Population of Pakistan has risen from 32.4 million in mid 1948 to 144.5 million in 2003, and is estimated to increase to 168 million by 2010, and to 221 million by 2025.
This uncontrolled increase sounds alarm bells for policy makers because it will enormously increase water requirements for food and fibre, industrial and domestic uses. The existing use of water in agriculture is 93 per cent, industry three per cent, and in household four per cent.
Pakistan's agriculture depends heavily on man-made irrigation system with over 90 per cent of production coming from 18 million hectares of total irrigated area. In view of the increasing demand for water in the coming years there is a need to study water resource development potential and stock of the resources' inventory.
Surface water: The country's primary water resource is the River Indus and its tributaries. Under the Indus Water Treaty of 1960, the flow of three eastern rivers of Satluj, Beas and Ravi (26 MAF) was conceded to India.
Pakistan is now dependent on three western Rivers Indus (including Kabul), Jhelum and Chenab. On the basis of 81 years' data (1922-2003), the average annual inflows of western rivers at rim stations are 138.4 MAF, while the average annual inflows at the rim stations during post Tarbela (1976-2003) were 140.8 MAF. About 16 per cent of the annual river flows in Rabi (winter) and 84 per cent in Kharif (summer) seasons.
The original live storage capacity of 15.37 MAF of Mangla, Tarbela and Chasma dams on the Indus River System has declined by 4.68 MAF by 2003, and may further drop by six MAF by 2010 suggesting the need of new large, medium and small dams.
The government has initiated the construction of small and medium dams and various canal projects. Their completion will increase the water availability by 12.6 MAF. Nevertheless, the total availability of future development is 25 MAF after deducting Indian uses, Kotri outflow to check the sea intrusion, and possible uses of Kabul River by Afghanistan.
The sub-group water resource development in the Tenth Five-Year Plan estimated that the irrigation water availability at Moga (outlet) is 78 MAF out of 105 MAF of water diverted into the canal system.
As such 27 MAF is lost in the secondary level irrigation system attributable to surface evaporation seepage from the unlined canals and the poorly maintained canal banks. Lining of canal distributaries and minors can save this colossal loss.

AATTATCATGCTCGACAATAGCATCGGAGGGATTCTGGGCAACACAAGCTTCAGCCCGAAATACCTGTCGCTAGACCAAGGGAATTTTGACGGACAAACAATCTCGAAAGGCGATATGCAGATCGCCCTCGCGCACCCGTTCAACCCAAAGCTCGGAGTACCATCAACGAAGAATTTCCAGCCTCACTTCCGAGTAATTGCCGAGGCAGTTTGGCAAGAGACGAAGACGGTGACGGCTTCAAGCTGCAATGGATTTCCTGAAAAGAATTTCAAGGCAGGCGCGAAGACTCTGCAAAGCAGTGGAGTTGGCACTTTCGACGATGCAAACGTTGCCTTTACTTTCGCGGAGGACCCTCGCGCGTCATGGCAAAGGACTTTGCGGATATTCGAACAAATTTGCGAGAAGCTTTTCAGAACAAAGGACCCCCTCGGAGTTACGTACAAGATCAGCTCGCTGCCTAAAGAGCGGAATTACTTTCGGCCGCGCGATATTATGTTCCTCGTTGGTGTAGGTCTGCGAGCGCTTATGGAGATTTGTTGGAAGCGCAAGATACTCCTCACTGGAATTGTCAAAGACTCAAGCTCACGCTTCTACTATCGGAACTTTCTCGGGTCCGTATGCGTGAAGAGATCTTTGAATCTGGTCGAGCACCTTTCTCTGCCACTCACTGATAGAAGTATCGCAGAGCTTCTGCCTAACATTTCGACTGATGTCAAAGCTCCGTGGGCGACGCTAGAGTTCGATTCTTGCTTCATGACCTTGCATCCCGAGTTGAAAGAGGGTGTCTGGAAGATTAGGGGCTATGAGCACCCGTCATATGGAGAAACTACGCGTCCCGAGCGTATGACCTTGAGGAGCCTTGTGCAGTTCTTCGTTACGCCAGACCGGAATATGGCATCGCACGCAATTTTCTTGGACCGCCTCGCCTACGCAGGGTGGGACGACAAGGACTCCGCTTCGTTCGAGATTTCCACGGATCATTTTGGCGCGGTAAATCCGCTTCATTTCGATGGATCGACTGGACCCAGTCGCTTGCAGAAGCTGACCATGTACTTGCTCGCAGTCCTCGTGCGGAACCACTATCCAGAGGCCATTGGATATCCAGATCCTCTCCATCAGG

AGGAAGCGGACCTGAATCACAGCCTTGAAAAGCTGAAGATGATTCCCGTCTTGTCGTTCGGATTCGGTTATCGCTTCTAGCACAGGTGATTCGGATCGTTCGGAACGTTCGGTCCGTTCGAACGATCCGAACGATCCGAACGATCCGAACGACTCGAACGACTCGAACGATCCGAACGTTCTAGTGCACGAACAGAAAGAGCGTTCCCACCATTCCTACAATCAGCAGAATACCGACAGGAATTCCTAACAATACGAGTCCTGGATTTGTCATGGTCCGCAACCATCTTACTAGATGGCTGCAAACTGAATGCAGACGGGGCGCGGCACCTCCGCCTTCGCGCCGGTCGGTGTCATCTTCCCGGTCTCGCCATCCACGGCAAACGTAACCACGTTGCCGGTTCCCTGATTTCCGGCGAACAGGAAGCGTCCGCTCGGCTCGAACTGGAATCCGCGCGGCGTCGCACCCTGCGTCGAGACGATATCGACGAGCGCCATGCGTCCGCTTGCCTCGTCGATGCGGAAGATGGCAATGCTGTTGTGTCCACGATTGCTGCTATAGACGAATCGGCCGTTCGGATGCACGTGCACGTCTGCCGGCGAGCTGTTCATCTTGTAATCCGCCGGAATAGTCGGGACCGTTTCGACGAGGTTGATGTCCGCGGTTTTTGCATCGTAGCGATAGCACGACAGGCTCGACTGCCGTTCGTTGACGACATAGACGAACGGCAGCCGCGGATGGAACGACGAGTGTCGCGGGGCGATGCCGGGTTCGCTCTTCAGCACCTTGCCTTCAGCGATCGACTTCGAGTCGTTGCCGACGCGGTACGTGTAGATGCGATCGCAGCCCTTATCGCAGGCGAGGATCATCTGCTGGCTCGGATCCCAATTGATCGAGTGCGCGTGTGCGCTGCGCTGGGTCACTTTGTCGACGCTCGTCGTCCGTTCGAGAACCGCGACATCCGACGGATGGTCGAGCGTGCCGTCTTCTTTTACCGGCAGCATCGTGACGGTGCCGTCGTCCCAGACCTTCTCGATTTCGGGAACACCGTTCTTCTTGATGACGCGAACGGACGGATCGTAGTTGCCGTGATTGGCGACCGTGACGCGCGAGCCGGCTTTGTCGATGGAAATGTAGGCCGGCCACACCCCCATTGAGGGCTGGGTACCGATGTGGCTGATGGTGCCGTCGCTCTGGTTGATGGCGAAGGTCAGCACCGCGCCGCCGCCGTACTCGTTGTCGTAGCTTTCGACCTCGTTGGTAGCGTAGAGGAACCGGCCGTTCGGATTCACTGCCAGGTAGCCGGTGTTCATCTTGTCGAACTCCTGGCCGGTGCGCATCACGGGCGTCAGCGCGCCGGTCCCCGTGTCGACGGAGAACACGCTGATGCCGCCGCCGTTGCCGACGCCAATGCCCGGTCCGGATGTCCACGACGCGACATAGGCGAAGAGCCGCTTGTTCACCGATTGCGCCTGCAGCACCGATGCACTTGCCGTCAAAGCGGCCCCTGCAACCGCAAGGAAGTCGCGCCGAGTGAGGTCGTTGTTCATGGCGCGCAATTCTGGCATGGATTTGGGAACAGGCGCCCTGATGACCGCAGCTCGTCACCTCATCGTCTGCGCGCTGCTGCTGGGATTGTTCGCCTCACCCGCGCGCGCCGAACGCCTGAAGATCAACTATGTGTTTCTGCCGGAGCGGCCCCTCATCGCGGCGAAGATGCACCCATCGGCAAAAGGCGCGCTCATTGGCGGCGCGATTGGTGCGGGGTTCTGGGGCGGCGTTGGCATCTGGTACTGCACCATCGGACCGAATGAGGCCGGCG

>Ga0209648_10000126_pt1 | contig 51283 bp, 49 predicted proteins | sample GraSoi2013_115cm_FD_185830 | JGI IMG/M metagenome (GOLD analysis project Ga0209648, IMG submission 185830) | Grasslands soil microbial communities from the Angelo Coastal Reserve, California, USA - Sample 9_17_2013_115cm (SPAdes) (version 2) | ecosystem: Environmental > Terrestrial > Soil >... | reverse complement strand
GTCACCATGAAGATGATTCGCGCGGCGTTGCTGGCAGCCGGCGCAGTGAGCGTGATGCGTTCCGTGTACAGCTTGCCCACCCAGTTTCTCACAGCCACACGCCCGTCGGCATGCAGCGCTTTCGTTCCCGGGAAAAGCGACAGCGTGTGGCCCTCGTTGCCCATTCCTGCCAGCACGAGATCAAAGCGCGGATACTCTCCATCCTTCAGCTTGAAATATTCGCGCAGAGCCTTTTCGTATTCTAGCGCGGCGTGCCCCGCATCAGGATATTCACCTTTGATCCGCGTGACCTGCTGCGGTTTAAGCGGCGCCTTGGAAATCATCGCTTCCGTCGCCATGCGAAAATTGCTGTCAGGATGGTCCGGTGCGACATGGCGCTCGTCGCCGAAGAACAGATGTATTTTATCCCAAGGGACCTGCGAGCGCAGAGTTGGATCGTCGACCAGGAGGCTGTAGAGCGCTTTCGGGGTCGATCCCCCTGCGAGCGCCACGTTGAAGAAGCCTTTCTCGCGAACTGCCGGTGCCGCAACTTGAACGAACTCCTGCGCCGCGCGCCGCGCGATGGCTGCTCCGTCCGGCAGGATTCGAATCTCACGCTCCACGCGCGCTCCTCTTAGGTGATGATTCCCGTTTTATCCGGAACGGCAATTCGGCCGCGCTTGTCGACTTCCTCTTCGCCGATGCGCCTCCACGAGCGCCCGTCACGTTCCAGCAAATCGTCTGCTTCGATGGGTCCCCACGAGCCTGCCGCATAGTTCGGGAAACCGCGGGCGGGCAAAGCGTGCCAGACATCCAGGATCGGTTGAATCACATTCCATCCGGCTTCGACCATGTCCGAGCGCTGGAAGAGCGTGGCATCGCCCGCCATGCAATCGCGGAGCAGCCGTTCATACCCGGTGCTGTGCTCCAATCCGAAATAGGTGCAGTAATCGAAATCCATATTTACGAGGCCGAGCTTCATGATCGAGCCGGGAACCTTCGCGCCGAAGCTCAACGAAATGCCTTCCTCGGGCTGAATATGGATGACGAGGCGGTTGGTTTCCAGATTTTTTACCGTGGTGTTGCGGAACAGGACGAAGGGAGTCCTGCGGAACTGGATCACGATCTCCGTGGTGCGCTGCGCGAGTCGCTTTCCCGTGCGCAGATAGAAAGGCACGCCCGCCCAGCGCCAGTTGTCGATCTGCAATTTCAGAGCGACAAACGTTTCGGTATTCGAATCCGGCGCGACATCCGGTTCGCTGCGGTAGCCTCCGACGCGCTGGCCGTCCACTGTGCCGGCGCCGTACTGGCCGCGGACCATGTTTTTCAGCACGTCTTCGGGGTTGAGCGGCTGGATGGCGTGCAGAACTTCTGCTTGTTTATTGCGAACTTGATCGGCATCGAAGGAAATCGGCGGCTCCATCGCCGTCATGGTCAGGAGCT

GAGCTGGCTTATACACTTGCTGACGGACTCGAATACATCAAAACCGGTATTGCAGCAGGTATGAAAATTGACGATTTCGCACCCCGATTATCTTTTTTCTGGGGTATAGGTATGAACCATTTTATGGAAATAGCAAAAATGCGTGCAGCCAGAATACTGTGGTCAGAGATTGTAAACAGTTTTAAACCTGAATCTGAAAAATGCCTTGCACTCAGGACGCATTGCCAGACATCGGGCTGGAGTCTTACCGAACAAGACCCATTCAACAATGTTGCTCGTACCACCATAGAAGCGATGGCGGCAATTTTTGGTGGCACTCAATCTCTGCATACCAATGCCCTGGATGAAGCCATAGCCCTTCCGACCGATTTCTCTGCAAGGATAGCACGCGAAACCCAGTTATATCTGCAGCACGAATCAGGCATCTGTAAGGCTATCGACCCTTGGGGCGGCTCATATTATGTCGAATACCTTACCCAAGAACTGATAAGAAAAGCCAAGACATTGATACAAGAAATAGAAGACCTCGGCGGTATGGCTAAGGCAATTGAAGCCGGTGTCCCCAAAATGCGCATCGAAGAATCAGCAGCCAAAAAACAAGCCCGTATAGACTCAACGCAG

The major loss of 49 MAF occurs at tertiary/watercourses level due to the poorly-designed and maintained watercourses, poor land-levelling and defective irrigation practices at the farmers' field. This loss can be checked by renovation and lining of the watercourses and precision land-levelling.
According to the Director General On-Farm Water Management Punjab, who is also a member of the a fore mentioned sub-group, implementation of these recommendations at secondary and tertiary levels will save 50 per cent of the total water loss of 76MAF, saving 38 MAF to meet the increasing needs of agriculture.
Groundwater: It supplies over 40 per cent of crop water and permits greater demand-based timely irrigation of crops in and outside the Indus Basin. It has been reported that the total groundwater potential is 55 MAF and currently 49 MAF is being exploited.
According to the recent Wapda report, the sustainable groundwater is 64 MAF, of which 42 MAF is presently used and the gross useable potential is 26 MAF (64-42 multiplied by 1.2 times re-circulation of the pumped water).
Of these 20 MAF is not useable and only six MAF is the sustainable groundwater potential. Similar studies showed that out of 7,00,000 tubewells currently installed in the country, nearly 70 per cent pump out slightly to highly brackish water.
Use of well-established sulfurous acid generator technology has great potential to make this brackish water useable for crop production on gypsiferous soils, while the use of gypsum technology for making it useable on non-gypsiferous soils.
The low and medium salinity water can be conjunctively used with the canal water by the ratio of 1:1 and 5:1 depending on the salinity and sodicity. If canal water is not available then the aforementioned technologies can also be used in such areas.
Nevertheless, these technologies have the potential of making 20 MAF of non-useable water useable. Again, the well established saline agriculture can be followed by using the non-useable saline water, especially in our 10.6 million hectares of sandy deserts Sandy desert soils provide excellent strata for quick percolation of water through sand.
The salt tolerant plants growing on sandy soils are well aerated as sand affords more space between its particles. The chlorides of sodium and magnesium, the components of harmful saline water are easily washed down to deeper layers of sandy soils without affecting the selective root system of plants.